Proposed changes to Cannabis Law are heading in the right direction: advocates

Proposed changes to Cannabis Law are heading in the right direction: advocates

While the proposals have generally received a positive reception, retailers are hoping to see an end to the “incredibly high” $1 per gram excise tax on cannabis.

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OTTAWA – Proposed changes to Canada’s cannabis regulations are being met with cautious optimism from those within the industry, who say more still needs to be done to make the market fair for everyone.

The proposed changes, published late last week in the Canada Gazette, address everything from industrial hemp to growing rules and packaging regulations, and aim to make life a little easier for sellers while still keeping time public health concerns.

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“Health Canada recognizes that there may be regulatory measures that could be made more efficient and simplified without compromising the public health and public safety objectives of the (Cannabis) Act,” reads a Department of Health synopsis.

“This is supported by the findings and recommendations of the independent expert panel that completed the legal review of the law.”

That review, led by Morris Rosenberg, a retired senior federal bureaucrat and former executive director of the Trudeau Foundation, recommended that the government work to reduce the administrative and regulatory burdens placed on those within Canada’s legal cannabis industry, something that interested parties have long asked for.

“For the most part, (the proposed changes) are just practical for what the regulations already are and, effectively, how things should behave,” said Jennawae Cavion, owner of the Calyx+Trichomes dispensary in Kingston, Ont., and executive director of NORML. Canada.

“It eliminates a lot of redundancy in a lot of ways.”

Among the proposed changes are plans to legalize the sale of cannabis pollen among licensed producers, a means of allowing greater access to domestic plant genetics.

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Others include relaxing packaging regulations to allow screw caps to be a different color than the jar they are attached to, clear windows on cannabis packaging and the ability for producers to add QR codes to their products.

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While the response to the proposals is largely good, some are disappointed that no dosage changes have been proposed for edibles.

Earlier this year, a petition was introduced in the House of Commons asking the government to increase THC limits in edibles from 10 mg to 100 mg, a cause championed by Cavion and NORML Canada.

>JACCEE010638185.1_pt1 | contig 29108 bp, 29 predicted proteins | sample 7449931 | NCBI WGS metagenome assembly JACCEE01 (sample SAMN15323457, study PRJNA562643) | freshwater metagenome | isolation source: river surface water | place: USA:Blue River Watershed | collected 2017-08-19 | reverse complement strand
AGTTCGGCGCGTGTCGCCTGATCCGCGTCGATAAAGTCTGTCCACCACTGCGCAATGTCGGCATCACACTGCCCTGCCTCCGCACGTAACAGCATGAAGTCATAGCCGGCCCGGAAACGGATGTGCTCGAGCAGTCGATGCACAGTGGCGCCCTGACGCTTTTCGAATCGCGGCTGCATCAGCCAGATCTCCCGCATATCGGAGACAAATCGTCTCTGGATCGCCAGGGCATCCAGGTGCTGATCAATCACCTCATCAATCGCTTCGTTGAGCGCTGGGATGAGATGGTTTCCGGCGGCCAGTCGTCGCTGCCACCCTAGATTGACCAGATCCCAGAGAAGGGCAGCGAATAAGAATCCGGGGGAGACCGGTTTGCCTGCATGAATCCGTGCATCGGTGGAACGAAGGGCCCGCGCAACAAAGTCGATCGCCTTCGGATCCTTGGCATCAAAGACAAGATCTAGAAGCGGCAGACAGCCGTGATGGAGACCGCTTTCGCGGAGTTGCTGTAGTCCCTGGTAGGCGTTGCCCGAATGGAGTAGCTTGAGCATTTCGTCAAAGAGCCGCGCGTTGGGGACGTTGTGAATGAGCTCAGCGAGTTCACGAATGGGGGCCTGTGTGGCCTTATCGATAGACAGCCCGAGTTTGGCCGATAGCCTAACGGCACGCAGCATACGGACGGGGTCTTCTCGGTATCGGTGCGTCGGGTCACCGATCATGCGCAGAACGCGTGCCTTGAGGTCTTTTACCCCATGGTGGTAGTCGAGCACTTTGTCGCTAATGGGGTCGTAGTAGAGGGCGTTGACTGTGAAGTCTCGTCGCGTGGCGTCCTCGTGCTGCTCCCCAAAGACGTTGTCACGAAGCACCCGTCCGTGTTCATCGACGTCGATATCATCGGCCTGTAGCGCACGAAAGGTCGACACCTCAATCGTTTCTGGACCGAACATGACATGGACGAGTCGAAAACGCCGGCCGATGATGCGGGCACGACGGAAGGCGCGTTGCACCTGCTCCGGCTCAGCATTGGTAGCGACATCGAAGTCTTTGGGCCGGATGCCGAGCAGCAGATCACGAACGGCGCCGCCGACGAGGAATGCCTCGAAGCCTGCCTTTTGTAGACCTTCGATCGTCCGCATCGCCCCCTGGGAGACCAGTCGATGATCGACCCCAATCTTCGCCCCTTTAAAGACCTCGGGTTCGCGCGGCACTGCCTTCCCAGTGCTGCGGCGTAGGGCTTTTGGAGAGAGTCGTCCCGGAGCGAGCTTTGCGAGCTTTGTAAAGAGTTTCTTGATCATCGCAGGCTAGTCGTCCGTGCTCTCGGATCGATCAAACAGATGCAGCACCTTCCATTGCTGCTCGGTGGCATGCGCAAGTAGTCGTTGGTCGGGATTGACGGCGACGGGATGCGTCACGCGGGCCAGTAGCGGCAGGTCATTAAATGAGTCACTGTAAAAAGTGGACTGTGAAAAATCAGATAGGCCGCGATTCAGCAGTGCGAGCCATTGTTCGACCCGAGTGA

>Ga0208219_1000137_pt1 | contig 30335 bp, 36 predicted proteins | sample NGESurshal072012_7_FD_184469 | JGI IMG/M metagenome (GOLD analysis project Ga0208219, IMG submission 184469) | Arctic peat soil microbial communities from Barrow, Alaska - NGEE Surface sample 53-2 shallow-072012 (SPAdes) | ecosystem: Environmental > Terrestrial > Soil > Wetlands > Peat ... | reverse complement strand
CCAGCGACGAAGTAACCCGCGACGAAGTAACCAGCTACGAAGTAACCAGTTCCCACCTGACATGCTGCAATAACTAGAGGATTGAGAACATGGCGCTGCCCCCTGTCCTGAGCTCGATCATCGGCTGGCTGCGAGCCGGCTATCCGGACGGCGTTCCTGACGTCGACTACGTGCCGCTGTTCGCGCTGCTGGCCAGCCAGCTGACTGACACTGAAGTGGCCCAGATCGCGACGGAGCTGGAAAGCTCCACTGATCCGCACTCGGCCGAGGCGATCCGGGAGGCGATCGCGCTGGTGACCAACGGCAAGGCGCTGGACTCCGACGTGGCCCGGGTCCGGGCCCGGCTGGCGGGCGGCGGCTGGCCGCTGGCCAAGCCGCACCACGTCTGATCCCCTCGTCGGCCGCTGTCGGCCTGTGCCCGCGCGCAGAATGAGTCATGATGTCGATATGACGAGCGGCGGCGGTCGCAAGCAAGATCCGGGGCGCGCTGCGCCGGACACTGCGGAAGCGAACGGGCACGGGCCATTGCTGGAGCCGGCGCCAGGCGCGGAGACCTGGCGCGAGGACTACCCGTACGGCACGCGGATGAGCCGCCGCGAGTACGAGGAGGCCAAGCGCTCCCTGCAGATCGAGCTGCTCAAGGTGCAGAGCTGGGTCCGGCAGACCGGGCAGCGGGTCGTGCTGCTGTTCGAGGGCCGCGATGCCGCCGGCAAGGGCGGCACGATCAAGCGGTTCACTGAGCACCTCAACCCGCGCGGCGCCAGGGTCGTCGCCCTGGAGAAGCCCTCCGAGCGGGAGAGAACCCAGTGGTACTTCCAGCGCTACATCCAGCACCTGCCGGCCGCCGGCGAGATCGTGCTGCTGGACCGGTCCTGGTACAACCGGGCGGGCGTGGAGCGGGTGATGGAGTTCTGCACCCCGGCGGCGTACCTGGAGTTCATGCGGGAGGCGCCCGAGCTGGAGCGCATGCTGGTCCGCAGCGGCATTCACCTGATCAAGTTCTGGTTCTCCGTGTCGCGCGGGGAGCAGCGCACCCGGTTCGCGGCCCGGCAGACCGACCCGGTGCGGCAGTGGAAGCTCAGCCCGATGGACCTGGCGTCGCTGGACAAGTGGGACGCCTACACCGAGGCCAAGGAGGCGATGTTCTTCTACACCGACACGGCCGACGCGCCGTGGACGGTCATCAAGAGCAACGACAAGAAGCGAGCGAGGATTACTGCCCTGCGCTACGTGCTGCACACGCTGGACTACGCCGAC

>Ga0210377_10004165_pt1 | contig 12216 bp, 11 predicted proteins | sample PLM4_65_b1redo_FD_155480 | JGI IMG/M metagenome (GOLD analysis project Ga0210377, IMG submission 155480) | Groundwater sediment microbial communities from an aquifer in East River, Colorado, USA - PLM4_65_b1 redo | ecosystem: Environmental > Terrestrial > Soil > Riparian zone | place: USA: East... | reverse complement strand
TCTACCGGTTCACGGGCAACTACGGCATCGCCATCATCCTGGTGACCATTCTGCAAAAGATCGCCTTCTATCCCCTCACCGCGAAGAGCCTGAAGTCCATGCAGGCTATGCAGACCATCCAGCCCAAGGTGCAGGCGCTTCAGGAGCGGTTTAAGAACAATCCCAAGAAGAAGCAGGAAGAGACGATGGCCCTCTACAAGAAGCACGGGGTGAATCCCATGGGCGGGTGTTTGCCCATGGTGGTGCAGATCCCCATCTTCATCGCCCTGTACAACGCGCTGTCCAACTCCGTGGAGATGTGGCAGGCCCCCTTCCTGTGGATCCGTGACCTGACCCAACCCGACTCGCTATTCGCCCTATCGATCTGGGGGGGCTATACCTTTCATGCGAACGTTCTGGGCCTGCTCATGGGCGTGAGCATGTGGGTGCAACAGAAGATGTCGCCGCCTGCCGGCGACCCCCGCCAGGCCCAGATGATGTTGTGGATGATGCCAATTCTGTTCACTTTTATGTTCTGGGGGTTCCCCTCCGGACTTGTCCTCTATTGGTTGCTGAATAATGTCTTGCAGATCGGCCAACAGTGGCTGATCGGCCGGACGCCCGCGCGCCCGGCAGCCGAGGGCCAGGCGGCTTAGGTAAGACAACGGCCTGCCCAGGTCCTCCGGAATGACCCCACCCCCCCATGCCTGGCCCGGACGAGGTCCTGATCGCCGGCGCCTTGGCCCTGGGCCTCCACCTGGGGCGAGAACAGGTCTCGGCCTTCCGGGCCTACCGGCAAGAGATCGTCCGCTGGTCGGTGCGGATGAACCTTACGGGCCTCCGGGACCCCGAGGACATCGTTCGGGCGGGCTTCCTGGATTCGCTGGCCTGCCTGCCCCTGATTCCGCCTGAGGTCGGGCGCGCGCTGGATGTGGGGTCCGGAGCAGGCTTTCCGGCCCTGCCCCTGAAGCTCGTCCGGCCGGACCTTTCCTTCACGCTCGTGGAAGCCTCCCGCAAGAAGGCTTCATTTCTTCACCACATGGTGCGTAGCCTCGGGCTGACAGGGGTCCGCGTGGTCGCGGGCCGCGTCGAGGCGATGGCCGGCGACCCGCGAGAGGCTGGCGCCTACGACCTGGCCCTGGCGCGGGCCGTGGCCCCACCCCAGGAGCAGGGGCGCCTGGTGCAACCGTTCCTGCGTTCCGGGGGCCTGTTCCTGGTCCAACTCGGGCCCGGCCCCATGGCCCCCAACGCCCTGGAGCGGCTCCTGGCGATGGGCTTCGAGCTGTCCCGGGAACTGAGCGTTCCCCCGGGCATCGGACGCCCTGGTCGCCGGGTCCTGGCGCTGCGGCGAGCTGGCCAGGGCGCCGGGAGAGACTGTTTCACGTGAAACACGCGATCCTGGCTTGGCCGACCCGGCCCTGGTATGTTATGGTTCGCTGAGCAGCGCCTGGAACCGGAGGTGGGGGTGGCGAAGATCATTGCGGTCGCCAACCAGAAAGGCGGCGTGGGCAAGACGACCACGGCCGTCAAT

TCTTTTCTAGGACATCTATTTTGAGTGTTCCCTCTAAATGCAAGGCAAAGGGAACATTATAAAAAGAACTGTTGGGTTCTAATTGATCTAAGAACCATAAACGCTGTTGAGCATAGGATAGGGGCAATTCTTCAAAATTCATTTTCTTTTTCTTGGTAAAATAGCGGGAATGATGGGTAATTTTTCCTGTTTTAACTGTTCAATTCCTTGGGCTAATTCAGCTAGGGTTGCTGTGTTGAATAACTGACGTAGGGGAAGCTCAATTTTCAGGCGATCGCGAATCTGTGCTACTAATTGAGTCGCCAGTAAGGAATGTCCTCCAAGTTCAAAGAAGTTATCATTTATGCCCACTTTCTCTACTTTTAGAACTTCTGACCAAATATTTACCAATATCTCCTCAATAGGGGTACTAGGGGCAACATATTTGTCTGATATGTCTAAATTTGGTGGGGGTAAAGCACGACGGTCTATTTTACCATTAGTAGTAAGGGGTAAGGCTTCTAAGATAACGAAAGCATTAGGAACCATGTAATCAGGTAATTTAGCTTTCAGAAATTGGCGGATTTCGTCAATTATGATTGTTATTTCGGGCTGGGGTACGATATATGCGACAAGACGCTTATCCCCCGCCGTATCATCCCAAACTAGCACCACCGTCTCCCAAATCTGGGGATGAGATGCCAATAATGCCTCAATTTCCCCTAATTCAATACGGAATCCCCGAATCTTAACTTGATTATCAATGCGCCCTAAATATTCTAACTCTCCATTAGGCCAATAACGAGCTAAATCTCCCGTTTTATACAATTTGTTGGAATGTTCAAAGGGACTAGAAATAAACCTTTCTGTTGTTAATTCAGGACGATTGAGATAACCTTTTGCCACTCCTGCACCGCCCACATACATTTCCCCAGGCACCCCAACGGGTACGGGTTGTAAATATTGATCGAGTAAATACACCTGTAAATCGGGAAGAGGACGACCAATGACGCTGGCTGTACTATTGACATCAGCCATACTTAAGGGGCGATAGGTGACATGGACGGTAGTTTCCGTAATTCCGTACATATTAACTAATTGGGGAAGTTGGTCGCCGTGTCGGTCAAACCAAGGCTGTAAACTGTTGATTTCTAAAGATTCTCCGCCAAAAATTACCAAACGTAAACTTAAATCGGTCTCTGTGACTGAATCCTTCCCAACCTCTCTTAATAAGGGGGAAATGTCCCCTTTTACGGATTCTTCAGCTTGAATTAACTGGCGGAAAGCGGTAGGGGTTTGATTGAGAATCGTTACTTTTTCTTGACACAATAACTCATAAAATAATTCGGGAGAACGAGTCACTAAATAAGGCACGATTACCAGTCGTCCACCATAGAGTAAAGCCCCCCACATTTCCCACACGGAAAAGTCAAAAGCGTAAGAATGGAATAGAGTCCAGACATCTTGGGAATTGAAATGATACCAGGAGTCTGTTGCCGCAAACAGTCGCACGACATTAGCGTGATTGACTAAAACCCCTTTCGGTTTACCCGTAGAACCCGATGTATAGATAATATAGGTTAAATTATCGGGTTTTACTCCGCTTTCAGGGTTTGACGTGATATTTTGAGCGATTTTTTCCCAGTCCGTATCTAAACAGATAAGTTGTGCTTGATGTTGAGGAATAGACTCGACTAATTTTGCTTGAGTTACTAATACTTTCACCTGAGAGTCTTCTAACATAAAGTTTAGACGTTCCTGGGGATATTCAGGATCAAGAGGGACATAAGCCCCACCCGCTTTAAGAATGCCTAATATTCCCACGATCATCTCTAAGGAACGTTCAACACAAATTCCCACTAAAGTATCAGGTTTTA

Sam Gerges, owner of Toronto-based dispensary chain MaryJane’s Cannabis, described the proposals as a good first step.

“But without a change in excise taxes, it’s all for nothing,” he told the National Post, a point Cavion agrees with.

“The feds charge $1 per gram in excise taxes, which is incredibly high considering the average cost of the products, then the provincial wholesalers increase the destination price, including the federal tax. It is a tax on a tax.”

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While many of the items involving physical retail stores would require additional approvals at the provincial level, Cavion said she is pleased with many of the proposals.

“The biggest benefit is that it will allow more options, more information to make purchasing decisions and it will allow us as retailers a little more variety,” he said.

Omar Khan, director of communications for High Tide, owner of Canna Cabana, Canada’s largest cannabis retail chain, was more cautious.

“While we welcome the proposed changes to federal cannabis rules and regulations, they could still take up to a year to take effect and are far from a game-changer,” he said.

“When it comes to supporting cannabis job creators, the federal government is tinkering while bankruptcies and job losses rise.”

Khan encourages the federal government to follow the lead of several provincial governments and take greater steps to eradicate the illicit market.

While Canada was in a rush to be among the first in the world to legalize cannabis, there is still a lot to learn from the mistakes the government has made along the way, Gerges said.

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“The government should not be the most profitable cannabis business in the country,” he said.

“We have become an example of what not to do.”

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